Don Byron

Liner Notes

Don Byron

Posted by on Apr 30, 2015

Don Byron is an American composer and multi-instrumentalist, rooted in jazz. However, his stylistic influences range from heavy metal to klezmer and more. In this edition ofLiner Notes, Rabbi and jazz historian Neil Blumofe explores what it means to go beyond the idea of “avant-garde” and remain inspired and open to all elements of musical expression in this post-post modern era.  Photo credit Hans Wendl Produktion

Dexter Gordon

Liner Notes

Dexter Gordon

Posted by on Apr 30, 2015

Dexter Gordon was an American jazz saxophone player, who helped to cement the bebop style post Charlie Parker and others.  He spent most of his career playing, composing and recording in Europe, as it was a more, “harmonious” place to live and create. In this edition of Liner Notes, Rabbi and jazz historian Neil Blumofe, talks about what the life and legacy of Dexter Gordan can teach us about exploration, diversity, and acceptance.  Photo credit jazzinphoto.

Dave Brubeck

Liner Notes

Dave Brubeck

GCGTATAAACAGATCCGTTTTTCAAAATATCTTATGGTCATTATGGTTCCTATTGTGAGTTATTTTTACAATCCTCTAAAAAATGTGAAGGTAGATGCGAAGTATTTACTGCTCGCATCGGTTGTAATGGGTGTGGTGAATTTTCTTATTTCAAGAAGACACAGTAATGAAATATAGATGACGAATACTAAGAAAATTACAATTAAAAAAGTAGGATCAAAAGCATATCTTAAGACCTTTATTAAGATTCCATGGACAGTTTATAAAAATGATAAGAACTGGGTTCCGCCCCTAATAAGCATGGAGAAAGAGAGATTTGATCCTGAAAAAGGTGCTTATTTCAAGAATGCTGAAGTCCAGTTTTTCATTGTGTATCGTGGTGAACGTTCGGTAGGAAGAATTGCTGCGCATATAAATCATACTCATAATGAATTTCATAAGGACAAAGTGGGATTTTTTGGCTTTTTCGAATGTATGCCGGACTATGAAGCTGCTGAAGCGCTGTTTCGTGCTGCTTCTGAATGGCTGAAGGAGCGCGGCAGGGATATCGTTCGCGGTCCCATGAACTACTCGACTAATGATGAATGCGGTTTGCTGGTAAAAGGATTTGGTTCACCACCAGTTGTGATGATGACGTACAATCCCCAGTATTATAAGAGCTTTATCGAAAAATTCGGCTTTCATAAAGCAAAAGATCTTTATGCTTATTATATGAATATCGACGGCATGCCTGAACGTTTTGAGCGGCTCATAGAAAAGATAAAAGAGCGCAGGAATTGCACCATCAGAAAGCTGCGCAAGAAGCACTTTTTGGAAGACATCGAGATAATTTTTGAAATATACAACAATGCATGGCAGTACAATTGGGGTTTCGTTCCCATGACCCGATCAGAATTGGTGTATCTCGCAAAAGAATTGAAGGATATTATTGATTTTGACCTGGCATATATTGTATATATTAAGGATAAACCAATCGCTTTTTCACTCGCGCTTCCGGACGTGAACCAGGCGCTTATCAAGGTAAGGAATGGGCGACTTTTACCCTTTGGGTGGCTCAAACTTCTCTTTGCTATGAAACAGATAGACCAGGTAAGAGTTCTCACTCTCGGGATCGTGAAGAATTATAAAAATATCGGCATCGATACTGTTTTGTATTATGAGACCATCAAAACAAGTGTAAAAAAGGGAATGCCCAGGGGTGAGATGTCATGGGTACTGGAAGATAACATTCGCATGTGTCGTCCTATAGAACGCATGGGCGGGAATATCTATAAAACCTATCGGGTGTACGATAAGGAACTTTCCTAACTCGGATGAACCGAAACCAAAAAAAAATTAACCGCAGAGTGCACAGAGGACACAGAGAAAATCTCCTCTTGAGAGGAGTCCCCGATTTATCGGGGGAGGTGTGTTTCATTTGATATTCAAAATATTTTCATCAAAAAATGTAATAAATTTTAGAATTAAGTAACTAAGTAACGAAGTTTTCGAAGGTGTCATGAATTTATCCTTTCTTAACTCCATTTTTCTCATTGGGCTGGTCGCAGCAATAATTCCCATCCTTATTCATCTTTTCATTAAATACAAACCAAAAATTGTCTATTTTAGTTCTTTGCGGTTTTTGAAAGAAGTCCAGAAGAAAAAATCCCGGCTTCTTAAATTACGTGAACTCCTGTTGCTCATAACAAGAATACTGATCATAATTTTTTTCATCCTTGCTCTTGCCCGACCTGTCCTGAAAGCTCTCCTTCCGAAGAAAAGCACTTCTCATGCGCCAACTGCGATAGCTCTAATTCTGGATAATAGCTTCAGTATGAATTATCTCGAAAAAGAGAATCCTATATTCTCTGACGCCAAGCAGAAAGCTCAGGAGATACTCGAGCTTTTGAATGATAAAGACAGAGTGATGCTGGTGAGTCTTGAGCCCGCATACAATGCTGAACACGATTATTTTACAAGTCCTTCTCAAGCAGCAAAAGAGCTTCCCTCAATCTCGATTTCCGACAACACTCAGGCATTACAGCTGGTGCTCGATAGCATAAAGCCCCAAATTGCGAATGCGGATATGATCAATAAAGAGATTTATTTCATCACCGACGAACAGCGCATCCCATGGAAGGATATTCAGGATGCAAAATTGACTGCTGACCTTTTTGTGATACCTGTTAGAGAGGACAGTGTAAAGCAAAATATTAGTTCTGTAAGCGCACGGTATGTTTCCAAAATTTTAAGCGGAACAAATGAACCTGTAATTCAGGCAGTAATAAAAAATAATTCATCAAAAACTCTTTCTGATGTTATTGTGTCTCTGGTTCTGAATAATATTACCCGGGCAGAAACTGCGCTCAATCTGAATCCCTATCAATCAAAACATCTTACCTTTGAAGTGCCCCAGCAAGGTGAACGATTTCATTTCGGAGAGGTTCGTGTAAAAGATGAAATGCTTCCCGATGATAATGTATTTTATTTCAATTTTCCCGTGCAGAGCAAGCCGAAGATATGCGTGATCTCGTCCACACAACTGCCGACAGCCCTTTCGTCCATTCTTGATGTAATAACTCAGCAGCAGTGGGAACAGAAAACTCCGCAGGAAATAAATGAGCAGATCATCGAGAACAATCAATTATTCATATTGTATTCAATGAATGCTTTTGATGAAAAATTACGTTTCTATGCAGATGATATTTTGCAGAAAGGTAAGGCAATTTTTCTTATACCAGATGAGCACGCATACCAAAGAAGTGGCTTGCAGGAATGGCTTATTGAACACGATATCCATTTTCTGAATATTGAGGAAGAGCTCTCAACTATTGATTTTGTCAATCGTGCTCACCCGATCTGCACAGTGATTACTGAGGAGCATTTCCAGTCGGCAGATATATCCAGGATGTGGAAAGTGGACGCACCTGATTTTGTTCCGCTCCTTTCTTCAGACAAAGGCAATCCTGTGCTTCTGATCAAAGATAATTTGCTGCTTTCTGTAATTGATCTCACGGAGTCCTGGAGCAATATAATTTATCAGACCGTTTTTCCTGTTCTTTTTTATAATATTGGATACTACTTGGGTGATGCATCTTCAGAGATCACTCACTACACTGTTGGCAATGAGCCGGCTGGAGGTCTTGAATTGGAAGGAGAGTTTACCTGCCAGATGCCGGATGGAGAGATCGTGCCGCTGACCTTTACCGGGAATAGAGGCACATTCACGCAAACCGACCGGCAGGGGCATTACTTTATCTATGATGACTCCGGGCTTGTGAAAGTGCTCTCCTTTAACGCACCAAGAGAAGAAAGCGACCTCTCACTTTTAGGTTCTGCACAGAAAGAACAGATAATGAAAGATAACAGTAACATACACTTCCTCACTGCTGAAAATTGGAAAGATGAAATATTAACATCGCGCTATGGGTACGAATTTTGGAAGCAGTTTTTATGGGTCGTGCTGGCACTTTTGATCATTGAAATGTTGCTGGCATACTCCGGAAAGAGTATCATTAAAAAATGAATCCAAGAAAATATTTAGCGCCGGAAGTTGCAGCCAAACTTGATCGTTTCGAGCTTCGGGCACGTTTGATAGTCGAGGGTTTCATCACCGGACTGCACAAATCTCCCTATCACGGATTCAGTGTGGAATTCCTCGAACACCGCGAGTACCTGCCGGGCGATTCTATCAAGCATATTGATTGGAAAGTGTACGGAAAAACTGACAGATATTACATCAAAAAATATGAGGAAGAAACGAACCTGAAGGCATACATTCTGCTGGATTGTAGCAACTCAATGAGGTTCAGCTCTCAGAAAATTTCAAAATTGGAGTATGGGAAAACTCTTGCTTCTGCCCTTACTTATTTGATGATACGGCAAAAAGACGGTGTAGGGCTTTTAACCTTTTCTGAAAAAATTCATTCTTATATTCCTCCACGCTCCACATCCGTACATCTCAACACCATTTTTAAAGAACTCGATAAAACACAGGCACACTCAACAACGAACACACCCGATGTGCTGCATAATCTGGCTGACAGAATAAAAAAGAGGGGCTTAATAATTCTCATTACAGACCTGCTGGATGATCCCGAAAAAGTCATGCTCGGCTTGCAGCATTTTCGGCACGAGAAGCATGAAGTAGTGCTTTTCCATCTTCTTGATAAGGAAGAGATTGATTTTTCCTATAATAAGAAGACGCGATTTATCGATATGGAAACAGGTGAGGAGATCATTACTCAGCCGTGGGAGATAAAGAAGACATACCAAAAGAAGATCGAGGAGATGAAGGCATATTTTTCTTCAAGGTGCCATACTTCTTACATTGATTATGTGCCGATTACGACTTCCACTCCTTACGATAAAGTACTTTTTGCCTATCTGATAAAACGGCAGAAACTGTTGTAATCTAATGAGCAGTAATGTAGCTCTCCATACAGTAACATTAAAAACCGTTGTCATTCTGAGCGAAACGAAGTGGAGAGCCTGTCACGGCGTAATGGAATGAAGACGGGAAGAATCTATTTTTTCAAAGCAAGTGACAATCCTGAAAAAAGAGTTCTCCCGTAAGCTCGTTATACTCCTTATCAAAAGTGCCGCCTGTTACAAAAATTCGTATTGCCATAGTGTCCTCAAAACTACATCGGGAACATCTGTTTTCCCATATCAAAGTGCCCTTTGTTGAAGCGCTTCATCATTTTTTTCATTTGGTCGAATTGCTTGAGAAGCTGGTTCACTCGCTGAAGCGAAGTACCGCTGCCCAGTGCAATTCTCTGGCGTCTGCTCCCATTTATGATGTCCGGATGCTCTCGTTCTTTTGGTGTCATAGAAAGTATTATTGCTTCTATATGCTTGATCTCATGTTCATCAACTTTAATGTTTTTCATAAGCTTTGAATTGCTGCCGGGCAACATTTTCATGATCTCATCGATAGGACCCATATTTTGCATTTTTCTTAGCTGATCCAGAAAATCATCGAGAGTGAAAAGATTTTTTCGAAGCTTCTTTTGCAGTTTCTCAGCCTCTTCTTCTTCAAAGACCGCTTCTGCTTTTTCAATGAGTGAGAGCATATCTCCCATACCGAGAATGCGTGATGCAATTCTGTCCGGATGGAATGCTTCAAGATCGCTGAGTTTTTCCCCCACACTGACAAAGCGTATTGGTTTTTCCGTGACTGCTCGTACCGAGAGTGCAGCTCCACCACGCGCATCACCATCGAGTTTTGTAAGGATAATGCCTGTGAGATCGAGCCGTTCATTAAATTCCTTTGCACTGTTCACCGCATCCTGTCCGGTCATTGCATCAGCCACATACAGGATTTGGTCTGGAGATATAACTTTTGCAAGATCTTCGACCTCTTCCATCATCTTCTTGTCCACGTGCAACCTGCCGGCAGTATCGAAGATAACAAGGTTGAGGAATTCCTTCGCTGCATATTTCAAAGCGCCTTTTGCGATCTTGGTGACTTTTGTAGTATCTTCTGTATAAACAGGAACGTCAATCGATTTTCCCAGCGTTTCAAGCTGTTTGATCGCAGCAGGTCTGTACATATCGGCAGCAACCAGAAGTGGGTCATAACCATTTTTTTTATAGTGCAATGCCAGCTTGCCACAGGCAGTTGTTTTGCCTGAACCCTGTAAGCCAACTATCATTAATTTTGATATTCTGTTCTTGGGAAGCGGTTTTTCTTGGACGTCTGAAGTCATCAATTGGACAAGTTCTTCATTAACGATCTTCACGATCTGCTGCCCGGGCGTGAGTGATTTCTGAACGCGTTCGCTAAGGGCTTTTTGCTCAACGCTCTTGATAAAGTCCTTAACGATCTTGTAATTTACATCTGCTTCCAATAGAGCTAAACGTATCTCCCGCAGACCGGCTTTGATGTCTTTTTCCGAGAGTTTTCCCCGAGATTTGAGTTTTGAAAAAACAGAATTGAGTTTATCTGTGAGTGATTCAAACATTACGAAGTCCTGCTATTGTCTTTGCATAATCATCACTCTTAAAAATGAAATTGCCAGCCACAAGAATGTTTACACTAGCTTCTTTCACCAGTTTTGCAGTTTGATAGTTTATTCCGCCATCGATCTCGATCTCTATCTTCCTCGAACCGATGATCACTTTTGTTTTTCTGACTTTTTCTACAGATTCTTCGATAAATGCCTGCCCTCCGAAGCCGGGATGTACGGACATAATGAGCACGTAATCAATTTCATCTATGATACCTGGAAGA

Posted by on Apr 30, 2015

 

Dave Brubeck was an American jazz pianist and composer who helped to bring jazz to a mainstream audience, during very turbulent days in America’s history. In this edition of Liner Notes, Rabbi and jazz historian Neil Blumofe discusses how listening to Brubeck’s music provides us with an opportunity to make change and fight injustices by finding our own voice.  Photo credit pursuitist.com.

Coleman Hawkins

Liner Notes

Coleman Hawkins

Posted by on Apr 30, 2015

 

Coleman Hawkins, the great saxophone player, helped to establish jazz as a stand alone art form, distinguished from swing — the popular music of the day. With his originality, lyricism, and his keen sense of appreciating the latest trends, his work was the influence and foundation for bebop and the most expressive jazz ballads. And yet, what is the dearest price given for the artist who expresses his art?  Photo credit colemanhawkins.tumblr.com.

Cole Porter

Liner Notes

Cole Porter

Posted by on Apr 30, 2015

Cole Porter had a unique way to explain life’s existence to us through is music and his lyrics. He demonstrated both on Broadway and in Hollywood the dual worlds one would have to live in to have both success and a life. He understood that we have to demonstrate our material wealth outwardly to be perceived as successful, yet how do we allow our soul to sing at the same time? Porter instructs us to ask ourselves what we yearn for in a world where we sacrifice ourselves in order to gain something that is already gone. What lies do we tell ourselves to help us cope with our live as they have been constructed by each of us?  Photo credit punchnels.com.